Let’s talk villains. I would argue that a good villain drives readership like little else. Yes, we need a sympathetic hero seeking a worthwhile goal for most breakout novels (think Harry Potter), but your Snidely Whiplash, your Boris and Natasha, well, people just focus on them. And few names resonate more than Simon Legree, the bullet-headed villain in Uncle Tom’s Cabin.
This is one of the greatest novels ever written, and I wonder if it may be the most underestimated. Stowe does a breathtaking job of driving plot and conflict, right from the first chapter. She builds sympathy, puts her characters in terrible situations, and gives them heart-rending choices. It’s worth studying for those reasons. But villains can be hard to make real, and she is especially strong here.
Legree is introduced thus, at a slave auction: “a short, broad, muscular man, in a checked shirt considerably open at the bosom, and pantaloons much the worse for dirt and wear, elbowed his way through the crowd… coming up to the group, began to examine them systematically.” You know from the first that he’s unpleasant, and the way Tom reacts to him gives the reader even more of a clue: “(Tom) felt an immediate and revolting horror at him, that increased as he came near… his large, coarse mouth was distended with tobacco.” He mistreats the women (for a novel written in more genteel times, there are no punches pulled), and sneers at the men. Tom has some few personal items when he is bought. Legree immediately sells them for his own profit, and to show Tom his place. The reader is left with a helpless rage, a horror that this was how it worked, and a deepening fear for the hero. Legree won’t let his slaves have religion. He tells Tom, “I’m your church now… you’ve got to be as I say.” Then he boasts to a stranger how hard he is, and how he gets the most from his slaves that way. As he takes his new slaves to his plantation, he forces them to sing something rowdy. “and was well-pleased. He was making them ‘keep up their spirits.'” He is deaf to the spiritual: “There was a prayer in (the song) which Simon could not hear.” With every new characteristic revealed, we hate the guy more.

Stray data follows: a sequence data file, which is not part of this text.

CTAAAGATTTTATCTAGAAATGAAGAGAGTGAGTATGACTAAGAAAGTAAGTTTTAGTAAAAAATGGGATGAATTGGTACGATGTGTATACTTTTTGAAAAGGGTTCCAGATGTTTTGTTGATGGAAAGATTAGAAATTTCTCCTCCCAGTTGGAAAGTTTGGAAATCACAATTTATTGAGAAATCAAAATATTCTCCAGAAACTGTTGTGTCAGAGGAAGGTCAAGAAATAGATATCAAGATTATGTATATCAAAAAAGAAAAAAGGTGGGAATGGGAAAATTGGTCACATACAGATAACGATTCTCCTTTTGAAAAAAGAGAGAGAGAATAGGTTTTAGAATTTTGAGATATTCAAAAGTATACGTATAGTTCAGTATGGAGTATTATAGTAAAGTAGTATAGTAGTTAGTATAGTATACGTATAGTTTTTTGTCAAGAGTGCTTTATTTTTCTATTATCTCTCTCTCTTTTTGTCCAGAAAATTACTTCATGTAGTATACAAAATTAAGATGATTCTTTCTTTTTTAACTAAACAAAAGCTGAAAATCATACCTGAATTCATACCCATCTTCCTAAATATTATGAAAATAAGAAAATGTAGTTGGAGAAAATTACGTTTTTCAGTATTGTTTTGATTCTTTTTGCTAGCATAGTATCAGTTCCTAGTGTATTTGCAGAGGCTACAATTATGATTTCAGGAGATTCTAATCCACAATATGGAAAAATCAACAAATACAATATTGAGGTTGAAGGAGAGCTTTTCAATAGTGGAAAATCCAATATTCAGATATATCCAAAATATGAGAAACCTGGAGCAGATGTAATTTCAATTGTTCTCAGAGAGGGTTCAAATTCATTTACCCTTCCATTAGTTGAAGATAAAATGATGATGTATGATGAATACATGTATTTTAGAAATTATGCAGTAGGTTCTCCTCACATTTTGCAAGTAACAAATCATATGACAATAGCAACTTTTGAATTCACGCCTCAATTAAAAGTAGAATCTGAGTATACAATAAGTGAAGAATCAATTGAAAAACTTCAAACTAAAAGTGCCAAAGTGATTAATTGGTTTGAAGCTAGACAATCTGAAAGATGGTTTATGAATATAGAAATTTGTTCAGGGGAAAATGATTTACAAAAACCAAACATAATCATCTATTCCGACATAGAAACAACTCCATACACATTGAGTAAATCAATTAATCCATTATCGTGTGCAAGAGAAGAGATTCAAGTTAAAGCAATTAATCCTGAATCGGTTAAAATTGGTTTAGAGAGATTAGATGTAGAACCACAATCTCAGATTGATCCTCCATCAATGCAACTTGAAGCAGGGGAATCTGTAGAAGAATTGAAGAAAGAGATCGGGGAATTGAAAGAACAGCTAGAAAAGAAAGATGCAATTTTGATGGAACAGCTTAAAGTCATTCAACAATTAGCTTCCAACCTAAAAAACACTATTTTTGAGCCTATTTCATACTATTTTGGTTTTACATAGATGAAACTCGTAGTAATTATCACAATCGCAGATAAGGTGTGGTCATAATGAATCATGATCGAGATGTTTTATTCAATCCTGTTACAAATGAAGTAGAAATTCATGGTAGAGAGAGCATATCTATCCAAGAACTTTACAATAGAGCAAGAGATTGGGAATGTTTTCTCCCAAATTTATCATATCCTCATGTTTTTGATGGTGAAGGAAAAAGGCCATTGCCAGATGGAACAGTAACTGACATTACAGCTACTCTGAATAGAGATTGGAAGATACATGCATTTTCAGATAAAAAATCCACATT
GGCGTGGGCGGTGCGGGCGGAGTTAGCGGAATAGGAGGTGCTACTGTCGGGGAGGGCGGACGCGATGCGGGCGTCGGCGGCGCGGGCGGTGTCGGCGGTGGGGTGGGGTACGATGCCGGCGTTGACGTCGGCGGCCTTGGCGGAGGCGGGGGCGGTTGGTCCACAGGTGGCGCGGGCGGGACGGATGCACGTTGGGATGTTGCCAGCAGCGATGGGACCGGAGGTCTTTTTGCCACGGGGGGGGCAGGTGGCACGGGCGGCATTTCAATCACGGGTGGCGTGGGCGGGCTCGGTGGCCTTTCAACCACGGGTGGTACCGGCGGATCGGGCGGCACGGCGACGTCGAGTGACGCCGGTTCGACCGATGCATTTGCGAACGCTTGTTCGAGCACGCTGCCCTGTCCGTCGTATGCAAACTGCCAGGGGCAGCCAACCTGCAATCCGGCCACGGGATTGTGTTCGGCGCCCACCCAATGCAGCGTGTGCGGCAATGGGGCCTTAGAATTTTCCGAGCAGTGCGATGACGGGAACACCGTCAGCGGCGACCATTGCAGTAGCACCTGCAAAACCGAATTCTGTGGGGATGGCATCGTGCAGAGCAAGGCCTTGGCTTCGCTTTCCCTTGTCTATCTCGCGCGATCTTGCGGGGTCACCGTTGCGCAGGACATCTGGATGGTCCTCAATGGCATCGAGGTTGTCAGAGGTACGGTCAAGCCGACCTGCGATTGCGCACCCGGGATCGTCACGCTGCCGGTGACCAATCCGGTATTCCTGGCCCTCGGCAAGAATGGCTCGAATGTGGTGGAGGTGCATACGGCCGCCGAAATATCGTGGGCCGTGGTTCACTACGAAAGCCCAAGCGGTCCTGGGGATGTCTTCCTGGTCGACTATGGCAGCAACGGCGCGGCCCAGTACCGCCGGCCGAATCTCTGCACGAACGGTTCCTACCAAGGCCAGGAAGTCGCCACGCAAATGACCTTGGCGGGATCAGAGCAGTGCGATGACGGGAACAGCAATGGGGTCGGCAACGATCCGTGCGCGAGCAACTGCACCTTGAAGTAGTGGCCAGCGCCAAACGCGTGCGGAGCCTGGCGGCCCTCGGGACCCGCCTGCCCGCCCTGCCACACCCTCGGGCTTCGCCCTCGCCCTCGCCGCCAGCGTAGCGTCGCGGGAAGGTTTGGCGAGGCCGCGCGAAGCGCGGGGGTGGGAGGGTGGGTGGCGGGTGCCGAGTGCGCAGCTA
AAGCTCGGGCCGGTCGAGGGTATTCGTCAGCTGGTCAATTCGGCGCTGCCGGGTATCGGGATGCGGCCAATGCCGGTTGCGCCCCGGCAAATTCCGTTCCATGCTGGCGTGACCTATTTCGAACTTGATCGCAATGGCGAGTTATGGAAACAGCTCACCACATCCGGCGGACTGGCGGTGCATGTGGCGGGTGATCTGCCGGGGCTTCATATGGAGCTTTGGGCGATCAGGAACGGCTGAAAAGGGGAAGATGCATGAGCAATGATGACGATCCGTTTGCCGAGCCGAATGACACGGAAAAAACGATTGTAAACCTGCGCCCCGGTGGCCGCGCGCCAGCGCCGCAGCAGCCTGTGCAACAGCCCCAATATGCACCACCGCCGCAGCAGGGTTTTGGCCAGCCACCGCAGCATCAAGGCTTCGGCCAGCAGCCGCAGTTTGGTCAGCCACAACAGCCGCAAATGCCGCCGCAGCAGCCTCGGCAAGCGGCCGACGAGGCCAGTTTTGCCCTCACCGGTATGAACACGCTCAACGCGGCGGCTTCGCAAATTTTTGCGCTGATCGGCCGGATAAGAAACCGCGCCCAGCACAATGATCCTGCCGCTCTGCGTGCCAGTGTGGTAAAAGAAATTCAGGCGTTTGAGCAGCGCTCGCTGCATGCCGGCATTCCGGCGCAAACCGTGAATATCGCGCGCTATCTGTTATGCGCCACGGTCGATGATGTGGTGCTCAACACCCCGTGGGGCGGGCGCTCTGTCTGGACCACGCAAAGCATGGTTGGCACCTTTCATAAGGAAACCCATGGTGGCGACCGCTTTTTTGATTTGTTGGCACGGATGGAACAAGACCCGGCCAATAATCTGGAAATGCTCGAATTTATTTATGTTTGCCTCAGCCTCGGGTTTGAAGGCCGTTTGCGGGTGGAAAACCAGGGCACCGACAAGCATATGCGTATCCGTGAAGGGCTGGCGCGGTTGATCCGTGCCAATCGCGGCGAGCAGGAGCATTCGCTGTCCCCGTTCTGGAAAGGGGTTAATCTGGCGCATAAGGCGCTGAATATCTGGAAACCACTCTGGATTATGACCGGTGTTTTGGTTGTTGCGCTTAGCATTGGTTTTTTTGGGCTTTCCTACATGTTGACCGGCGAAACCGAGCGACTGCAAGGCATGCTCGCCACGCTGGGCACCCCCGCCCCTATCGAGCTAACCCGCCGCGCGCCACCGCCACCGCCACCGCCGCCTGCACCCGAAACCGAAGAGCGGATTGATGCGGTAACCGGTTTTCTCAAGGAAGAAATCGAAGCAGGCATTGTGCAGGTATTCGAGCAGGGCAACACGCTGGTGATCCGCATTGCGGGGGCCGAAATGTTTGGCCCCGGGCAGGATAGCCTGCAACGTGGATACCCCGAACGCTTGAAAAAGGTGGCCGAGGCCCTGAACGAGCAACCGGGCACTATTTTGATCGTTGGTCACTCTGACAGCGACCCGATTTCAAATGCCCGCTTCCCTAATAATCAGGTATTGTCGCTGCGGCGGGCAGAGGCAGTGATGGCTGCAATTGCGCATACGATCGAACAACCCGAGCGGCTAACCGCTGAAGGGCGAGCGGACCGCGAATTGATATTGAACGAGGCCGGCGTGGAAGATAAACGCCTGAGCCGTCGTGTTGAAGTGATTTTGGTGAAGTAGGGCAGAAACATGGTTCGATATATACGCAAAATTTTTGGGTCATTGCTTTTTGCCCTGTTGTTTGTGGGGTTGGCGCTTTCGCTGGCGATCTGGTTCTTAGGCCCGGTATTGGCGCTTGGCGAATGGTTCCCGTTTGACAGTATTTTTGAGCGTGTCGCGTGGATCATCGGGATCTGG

Stowe has a brilliant eye for character: “Legree had been drinking to the degree that he was inclined to be very gracious.” We’ve all met drunks like that. Legree lets his plantation get run down, only caring about work that will make him money. He manipulates his two slave assistants, playing them off each other, rewarding them for being cruel to the other slaves, roping them into his evil ways, rewarding them for telling on each other. Such attention to the character’s detail is amazing. But even more, Legree is a jealous man, who cannot bear Tom’s spiritual strength. So he tries to make Tom complicit in his evil, ordering him to flog another slave. When Tom won’t, Legree nearly goes mad.
That, it seems to me, is the way to reveal an evil character. Show his various facets, show how he treats others, then show his weaknesses, and how other characters fight back.
I’ve read now, by my count, over 250 classic novels. Of those, this book is now in my top 10 all time. The story weakened a little right at the end, but its overall power ultimately made that irrelevant. This is as good as writing gets. Messy, clear-eyed, and tough. It cries out to be made into an opera (or three).
The book, as Lincoln said, that started the Civil War. Reading it, I can see why.
Happy Reading, Happy Writing,
P M F Johnson
Call of the Labyrinth, the next novel in my Saga of Sinnesemota fantasy series, follows Rev and his fiancée Stara on a quest through a deadly jungle as they hunt the magical Labyrinth, hoping to reestablish peace in a time of war. You can find this rousing tale, as well as Disk of Dragons and Trollen Rose, the first novels in the series, on Amazon. Check them out.
The Song Of The Lark – Cather
Barchester Towers – Trollope
Animal Farm – Orwell